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Dealing with long-running jobs using Apache Kafka

Five approaches for performing long-running jobs with examples in Java (Spring)

Photo by Kevin Ku on Unsplash


While(true){  event = poll();  //since this happens sequentially, the next iteration & poll call    only happen after the method is done  runLongRunningJob(event);  commitOffset()}
Figure 1: Initial state of the system
Figure 2: Consumer A takes too long processing the event and leaves the group
Figure 3: Consumer B takes over, and the cycle continues


  • Optimising the code
  • Increase the timeout
  • Fire-and-forget threading
  • Pause consumer with threading and callbacks
  • Split up the job into microprocesses

Optimising the code

Increase the timeout 300000
  • Code is not affected, its pure configuration
  • Excels when a job takes more than 5 minutes, but is still predictably fast
  • If the threshold is not known up front it’s just (educated) guessing
  • Has an impact on rebalancing of consumers, especially when the configuration is set to a high value
  • When the max runtime of the job is predictable
  • When the runtime of the job time is not much longer than the default

Fire-and-forget threading

@Asyncpublic void run(String event) {   //some long running job}
  • Minimal code changes
  • High concurrency
  • Works regardless of how long job takes
  • Resources get sparse when lots of long running jobs are triggered
  • Error handling like retries become more complex as this logic must be added to the processing logic
  • I/O intensive jobs that don’t take a lot of resources
  • Jobs can run independent of one another
  • Unpredictable/long runtimes
  • There is an orchestrator to keep track of success/error/retries (all flow wise logic)

Pause consumer with threading and callbacks

while(true){event = poll();consumer.pause(topicPartition);thread.runLongRunningJob(event)      .callbackSuccess(resume(topicPartition))      .callbackError(handleError());commitOffset();}
@KafkaHandlerpublic void handleEvent(@Payload String event) {“Handling the event with body {} the pause container way”, event);  //pauses the container  containerSupportMethods.pauseConsume(containerId);  executor.submitListenable(() ->  .addCallback(result -> {    containerSupportMethods.resumeConsumer(containerId);“Success callback”);  },  ex -> {    //perform retry mechanism like a dead letter queue here    containerSupportMethods.resumeConsumer(containerId);    log.warn(“Error callback”);  }  );}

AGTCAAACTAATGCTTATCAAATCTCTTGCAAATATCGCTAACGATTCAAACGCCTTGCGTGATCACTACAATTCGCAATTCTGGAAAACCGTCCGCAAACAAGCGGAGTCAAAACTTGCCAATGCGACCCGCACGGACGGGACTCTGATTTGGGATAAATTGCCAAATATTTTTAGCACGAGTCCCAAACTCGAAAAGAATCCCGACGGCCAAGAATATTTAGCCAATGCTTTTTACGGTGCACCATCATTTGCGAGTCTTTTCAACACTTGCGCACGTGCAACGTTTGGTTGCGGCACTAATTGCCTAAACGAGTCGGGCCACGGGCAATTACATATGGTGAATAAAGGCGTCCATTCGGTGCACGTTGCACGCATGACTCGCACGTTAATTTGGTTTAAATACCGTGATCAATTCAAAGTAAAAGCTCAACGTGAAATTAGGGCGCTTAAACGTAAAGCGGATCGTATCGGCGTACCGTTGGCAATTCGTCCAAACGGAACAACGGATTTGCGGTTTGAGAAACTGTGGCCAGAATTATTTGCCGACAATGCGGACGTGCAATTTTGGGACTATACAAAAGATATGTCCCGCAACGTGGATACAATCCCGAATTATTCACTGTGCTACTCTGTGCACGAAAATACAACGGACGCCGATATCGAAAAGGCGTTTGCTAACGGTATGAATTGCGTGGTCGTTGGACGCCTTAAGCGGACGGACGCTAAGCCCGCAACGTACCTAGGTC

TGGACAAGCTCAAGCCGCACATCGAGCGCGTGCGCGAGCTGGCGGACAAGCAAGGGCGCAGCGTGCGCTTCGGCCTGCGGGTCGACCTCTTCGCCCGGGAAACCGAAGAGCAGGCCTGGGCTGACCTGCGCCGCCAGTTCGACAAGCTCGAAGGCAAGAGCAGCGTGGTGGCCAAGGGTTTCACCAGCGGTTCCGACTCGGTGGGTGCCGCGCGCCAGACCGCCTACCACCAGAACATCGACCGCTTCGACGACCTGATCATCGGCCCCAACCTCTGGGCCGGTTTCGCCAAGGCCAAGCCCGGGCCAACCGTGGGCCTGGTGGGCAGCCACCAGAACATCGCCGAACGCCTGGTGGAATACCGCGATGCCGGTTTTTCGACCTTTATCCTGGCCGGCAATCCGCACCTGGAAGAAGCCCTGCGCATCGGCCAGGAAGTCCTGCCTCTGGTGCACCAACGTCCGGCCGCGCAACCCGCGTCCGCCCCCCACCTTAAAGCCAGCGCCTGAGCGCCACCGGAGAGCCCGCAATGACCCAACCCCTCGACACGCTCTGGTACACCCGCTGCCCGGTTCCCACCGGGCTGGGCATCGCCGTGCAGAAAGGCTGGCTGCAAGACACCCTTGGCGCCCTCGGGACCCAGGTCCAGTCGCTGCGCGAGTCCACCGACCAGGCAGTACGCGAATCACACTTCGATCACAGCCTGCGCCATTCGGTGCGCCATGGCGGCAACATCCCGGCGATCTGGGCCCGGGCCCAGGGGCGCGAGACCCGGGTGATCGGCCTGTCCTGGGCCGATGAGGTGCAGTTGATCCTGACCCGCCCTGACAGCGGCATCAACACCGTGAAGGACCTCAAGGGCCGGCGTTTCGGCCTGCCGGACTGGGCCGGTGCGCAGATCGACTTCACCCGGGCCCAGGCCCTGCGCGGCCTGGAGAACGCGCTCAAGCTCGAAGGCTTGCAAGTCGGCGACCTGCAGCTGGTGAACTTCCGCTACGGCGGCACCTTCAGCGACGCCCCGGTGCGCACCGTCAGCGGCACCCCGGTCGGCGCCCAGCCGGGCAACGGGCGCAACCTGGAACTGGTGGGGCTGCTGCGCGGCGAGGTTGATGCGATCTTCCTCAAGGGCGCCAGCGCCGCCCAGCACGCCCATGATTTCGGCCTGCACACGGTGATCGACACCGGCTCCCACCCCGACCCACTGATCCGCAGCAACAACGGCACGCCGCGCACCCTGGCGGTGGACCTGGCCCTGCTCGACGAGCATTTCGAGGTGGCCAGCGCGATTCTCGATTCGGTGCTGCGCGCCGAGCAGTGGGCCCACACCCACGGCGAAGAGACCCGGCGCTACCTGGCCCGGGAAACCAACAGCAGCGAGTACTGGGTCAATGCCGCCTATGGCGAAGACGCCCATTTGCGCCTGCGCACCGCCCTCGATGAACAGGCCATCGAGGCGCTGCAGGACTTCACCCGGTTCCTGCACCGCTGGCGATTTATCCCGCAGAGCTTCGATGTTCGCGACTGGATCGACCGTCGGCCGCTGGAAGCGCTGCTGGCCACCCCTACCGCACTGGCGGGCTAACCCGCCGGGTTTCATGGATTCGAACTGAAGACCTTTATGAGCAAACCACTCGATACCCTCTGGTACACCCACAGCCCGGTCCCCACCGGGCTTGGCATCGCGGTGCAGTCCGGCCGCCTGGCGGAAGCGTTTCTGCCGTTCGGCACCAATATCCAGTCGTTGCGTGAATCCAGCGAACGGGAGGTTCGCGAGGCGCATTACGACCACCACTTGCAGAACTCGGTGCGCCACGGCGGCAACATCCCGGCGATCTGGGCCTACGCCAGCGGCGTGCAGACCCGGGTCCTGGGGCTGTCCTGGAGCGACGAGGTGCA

private final KafkaListenerEndpointRegistry registry;public void pauseConsume(String containerId) {  getContainer(containerId)
}public void resumeConsumer(String containerId) { getContainer(containerId)
}private Optional<MessageListenerContainer> getContainer(String containerId) { return Optional
  • Stable, even for resource (CPU/Memory) intensive jobs
  • The callback can be used for error handling, retries etc., making it suitable for choreography patterns as well
  • Retain the natural queuing behavior of Kafka partitions
  • Requires more code changes than the previous approaches
  • Limited/no concurrency, which can result in longer overall processing time
  • You have unpredictable or very long runtimes
  • CPU/Memory intensive jobs
  • Order of job execution matter

Split the job into microprocesses

While(true){  event = poll();  resultA = performA(event); //max 4 minutes  result B = performB(resultA); //max 4 minutes  finalResult = performC(resultB); //max 4 minutes}
While(true){  event = poll();  resultA = performA(event); //max 4 minutes  produce(resultA);}
While(true){  resultA = poll();  resultB = performB(resultA); //max 4 minutes  produce(resultB)}
While(true){  resultB = poll();  finalResult = performC(resultB); //max 4 minutes}
  • Individual stages can be deployed and scaled separately
  • Maintainability of individual stages is likely to go up (due to their limited scope)
  • Overall complexity of your jobs likely to increase due to separation of code
  • Process needs to be coordinated, which adds (even more) complexity or components to the system
  • If one (or more) of the parts can’t be scoped so granular that it fits the default 5 minutes, a different solution needs to be found for that specific case
  • The job is splitable in smaller units of work
  • The job is critical enough for the system to justify the added complexity

Some tips to take along

Partitioning strategy

Limit number of events consumed per poll

Default behavior, polling multiple events at once
Behavior when polling one event at the time

Use manual commits


Wrapping it up

  • Not-async: the problem illustrated, also contains the configuration of the first solution
  • Spring-async: Fire-and-forget threading
  • Pause-container: Pause consumer with threading and callbacks
  • Pause-container-with-acknowledge: Pause consumer with threading and callbacks combined with the tips of manual commits and limit number of events polled
  • Microprocesses: Split the job into microprocesses



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Xavyr Rademaker

Software engineer at Deloitte with an interest in subjects like, but not limited to, event-driven microservices, Kubernetes, AWS, and the list goes on.